Current Affairs Feature

Indonesia: New Guinea Singing Dogs Found After Being Extinct For Over 50 Years

New Guinea: A rare breed of singing dogs in New Guinea highland, Indonesia were found after being reported to be extinct for more than fifty years.

These kinds of dogs are an extremely rare breed and are known for their unique style of barks and howls. It is also able to make harmonic sounds similar to the calls of a humpback whale.

There are only 200 captive singing dogs which live in the conservation centres or 50 zoos, while the offsprings of few wild dogs were reportedly captured in the 1970s. These animals are rigorously inbred because they lack new genes.

Until 2016, there were no reports of singing dogs in their natural habitat. An expedition was carried out to locate them, it studied 15 wild dogs in the remote highlands of the western side of New Guinea, which is known as Papua in Indonesia.

Another expedition was again carried out in 2018 at the same site. The researchers collected detailed biological samples to verify whether these highland wild dogs are truly the descendants of the singing dogs.

According to reports published by Proceedings of the National Academy of Sciences of the United States of America (PNAS), the DNA samples which were collected from the three dogs indicated that they have the genome sequencing which is closely linked to each other than any other breed or canine.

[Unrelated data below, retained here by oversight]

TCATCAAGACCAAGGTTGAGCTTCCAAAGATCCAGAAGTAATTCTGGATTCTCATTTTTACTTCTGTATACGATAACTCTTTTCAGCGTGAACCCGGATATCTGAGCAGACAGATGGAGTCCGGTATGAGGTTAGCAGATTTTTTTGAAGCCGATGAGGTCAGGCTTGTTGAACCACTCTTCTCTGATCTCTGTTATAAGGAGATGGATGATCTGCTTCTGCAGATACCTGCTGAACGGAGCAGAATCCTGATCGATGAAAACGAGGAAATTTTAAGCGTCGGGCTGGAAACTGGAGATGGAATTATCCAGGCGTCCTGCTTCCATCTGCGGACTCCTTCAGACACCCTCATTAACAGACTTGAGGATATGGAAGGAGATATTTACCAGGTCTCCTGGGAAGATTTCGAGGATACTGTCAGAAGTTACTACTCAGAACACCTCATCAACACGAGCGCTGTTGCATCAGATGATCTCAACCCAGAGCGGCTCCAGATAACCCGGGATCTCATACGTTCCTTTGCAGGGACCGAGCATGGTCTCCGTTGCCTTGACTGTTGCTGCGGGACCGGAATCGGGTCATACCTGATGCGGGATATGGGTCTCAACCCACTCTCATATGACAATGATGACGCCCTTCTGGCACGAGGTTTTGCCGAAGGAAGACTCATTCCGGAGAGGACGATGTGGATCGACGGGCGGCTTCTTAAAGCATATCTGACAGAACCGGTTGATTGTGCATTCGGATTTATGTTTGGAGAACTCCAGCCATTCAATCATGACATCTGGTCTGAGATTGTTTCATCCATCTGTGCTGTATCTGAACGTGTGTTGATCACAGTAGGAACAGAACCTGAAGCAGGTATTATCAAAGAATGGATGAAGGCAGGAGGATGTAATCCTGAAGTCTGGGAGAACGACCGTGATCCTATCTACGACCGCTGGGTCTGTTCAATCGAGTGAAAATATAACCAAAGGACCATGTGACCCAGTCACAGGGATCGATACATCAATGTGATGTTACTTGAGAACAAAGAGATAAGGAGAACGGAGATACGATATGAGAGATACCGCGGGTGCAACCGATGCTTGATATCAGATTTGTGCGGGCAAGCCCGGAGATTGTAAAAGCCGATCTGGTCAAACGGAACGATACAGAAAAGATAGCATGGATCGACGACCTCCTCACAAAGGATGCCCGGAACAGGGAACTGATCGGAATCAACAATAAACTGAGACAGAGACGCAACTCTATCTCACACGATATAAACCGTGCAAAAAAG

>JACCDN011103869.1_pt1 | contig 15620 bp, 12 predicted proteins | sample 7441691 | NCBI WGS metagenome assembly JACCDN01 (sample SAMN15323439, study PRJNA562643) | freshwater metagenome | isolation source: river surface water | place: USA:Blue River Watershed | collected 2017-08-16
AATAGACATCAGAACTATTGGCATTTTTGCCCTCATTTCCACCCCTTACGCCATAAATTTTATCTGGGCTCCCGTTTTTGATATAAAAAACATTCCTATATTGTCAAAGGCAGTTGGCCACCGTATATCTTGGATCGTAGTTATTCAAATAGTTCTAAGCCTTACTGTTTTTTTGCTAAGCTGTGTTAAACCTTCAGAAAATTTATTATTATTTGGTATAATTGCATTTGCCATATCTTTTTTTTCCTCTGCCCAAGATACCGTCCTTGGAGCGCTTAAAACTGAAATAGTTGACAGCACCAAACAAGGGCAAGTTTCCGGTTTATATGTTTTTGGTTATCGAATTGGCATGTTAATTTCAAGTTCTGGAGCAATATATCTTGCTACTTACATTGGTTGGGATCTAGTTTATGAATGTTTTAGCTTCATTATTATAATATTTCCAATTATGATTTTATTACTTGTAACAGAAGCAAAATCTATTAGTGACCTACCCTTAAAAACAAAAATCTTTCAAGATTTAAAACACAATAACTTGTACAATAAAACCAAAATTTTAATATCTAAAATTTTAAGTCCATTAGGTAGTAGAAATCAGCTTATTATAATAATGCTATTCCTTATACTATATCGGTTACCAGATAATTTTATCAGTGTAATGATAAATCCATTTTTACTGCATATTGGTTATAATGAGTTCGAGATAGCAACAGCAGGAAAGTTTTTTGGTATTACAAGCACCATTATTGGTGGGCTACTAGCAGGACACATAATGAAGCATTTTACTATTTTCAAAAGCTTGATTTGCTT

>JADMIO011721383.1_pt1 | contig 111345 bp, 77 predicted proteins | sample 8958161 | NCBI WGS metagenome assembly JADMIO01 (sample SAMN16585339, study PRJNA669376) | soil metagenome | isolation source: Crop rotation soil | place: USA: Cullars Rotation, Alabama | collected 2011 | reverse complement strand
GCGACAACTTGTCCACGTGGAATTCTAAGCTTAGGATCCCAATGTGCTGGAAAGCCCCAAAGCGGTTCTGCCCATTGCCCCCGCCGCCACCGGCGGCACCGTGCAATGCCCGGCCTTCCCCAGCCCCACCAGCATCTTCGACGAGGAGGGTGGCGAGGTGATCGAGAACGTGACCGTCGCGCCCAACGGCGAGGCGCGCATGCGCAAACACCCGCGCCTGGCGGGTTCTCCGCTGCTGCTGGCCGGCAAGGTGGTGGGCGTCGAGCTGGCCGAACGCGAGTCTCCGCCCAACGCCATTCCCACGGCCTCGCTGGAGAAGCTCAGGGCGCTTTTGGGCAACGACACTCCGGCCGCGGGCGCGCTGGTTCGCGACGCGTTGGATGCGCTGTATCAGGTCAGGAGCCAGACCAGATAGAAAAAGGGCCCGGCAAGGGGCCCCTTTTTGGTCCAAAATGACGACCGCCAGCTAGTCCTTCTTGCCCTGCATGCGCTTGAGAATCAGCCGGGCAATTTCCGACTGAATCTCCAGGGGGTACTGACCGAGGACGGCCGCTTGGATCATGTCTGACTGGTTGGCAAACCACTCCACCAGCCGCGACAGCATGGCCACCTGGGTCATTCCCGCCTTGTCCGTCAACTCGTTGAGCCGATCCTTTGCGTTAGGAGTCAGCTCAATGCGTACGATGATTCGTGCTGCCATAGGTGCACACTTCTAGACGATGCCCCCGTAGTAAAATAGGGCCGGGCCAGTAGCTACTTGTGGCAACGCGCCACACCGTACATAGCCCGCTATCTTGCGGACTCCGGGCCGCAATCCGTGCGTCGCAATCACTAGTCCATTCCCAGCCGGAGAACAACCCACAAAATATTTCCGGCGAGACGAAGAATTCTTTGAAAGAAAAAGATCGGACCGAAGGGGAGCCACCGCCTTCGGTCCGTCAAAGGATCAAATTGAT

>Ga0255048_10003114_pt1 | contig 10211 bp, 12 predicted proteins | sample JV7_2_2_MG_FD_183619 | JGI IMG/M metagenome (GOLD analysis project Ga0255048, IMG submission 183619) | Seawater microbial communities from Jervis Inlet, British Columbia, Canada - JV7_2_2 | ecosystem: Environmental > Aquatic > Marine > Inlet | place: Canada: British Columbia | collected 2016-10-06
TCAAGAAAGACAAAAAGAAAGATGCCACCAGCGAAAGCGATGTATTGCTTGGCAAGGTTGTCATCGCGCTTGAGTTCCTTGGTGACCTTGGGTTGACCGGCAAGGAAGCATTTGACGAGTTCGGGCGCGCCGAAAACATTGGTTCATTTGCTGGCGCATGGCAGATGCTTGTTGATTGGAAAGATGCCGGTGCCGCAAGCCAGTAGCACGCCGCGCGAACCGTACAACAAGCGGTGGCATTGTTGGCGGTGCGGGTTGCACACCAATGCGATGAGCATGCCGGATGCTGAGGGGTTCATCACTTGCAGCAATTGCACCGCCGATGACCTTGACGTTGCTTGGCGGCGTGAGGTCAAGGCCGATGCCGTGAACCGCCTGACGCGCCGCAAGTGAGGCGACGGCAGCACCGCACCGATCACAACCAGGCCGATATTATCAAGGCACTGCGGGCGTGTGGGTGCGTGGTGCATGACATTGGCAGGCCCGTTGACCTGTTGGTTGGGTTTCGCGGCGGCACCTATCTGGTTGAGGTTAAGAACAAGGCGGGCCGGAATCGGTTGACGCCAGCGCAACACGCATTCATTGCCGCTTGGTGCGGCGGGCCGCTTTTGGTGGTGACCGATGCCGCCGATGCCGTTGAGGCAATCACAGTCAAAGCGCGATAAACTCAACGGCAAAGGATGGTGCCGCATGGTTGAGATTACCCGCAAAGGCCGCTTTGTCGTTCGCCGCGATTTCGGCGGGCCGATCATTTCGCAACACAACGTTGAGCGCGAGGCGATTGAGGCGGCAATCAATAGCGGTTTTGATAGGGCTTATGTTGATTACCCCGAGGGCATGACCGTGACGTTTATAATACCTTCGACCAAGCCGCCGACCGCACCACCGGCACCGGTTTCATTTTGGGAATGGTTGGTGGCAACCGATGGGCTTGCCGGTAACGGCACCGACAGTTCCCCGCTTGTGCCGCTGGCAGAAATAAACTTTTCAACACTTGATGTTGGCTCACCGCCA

Elaine Ostrander, a distinguished investigator at the National Institutes of Health and senior author of the paper, said, “They look most related to a population of conservation biology new guinea singing dogs that were descended from eight dogs brought to the United States many, many, many years ago.”

“The conservation dogs are super inbred; (it) started with eight dogs, and they’ve been bred to each other, bred to each other, and bred to each other for generations — so they’ve lost a lot of genetic diversity,” Ostrander was quoted as saying by the CNN.

However, many feared that the New Guinea highland dogs had become extinct due to loss of habitat and mixing with other village dogs, even after anecdotal reports and unconfirmed photographs in the past years.

According to the San Diego Zoo, the joints and the spines of the singing dogs are extremely flexible. It can jump like a cat.

The researchers also hope that it will be possible to breed the highland wild dogs with the New Guinea singing dogs with the use of sperm samples to generate New Guinea singing dogs.

Heidi Parker, a staff scientist at the National Human Genome Research Institute, part of the National Institutes of Health said, “They are in a branch of a tree together with dingos which suggests that singing dogs and dingos and highland wild dogs split off really early. They’re much older in terms of dog development.”

By studying the animals, the researchers hope to enhance the understanding of dogs before they were even domesticated. The New Guinea singing dogs and highland dogs are the part of the dog species which is known as Canis lupus familiaris. It is also found that they contain genomic variants which do not exist in any other dog breeds known today.

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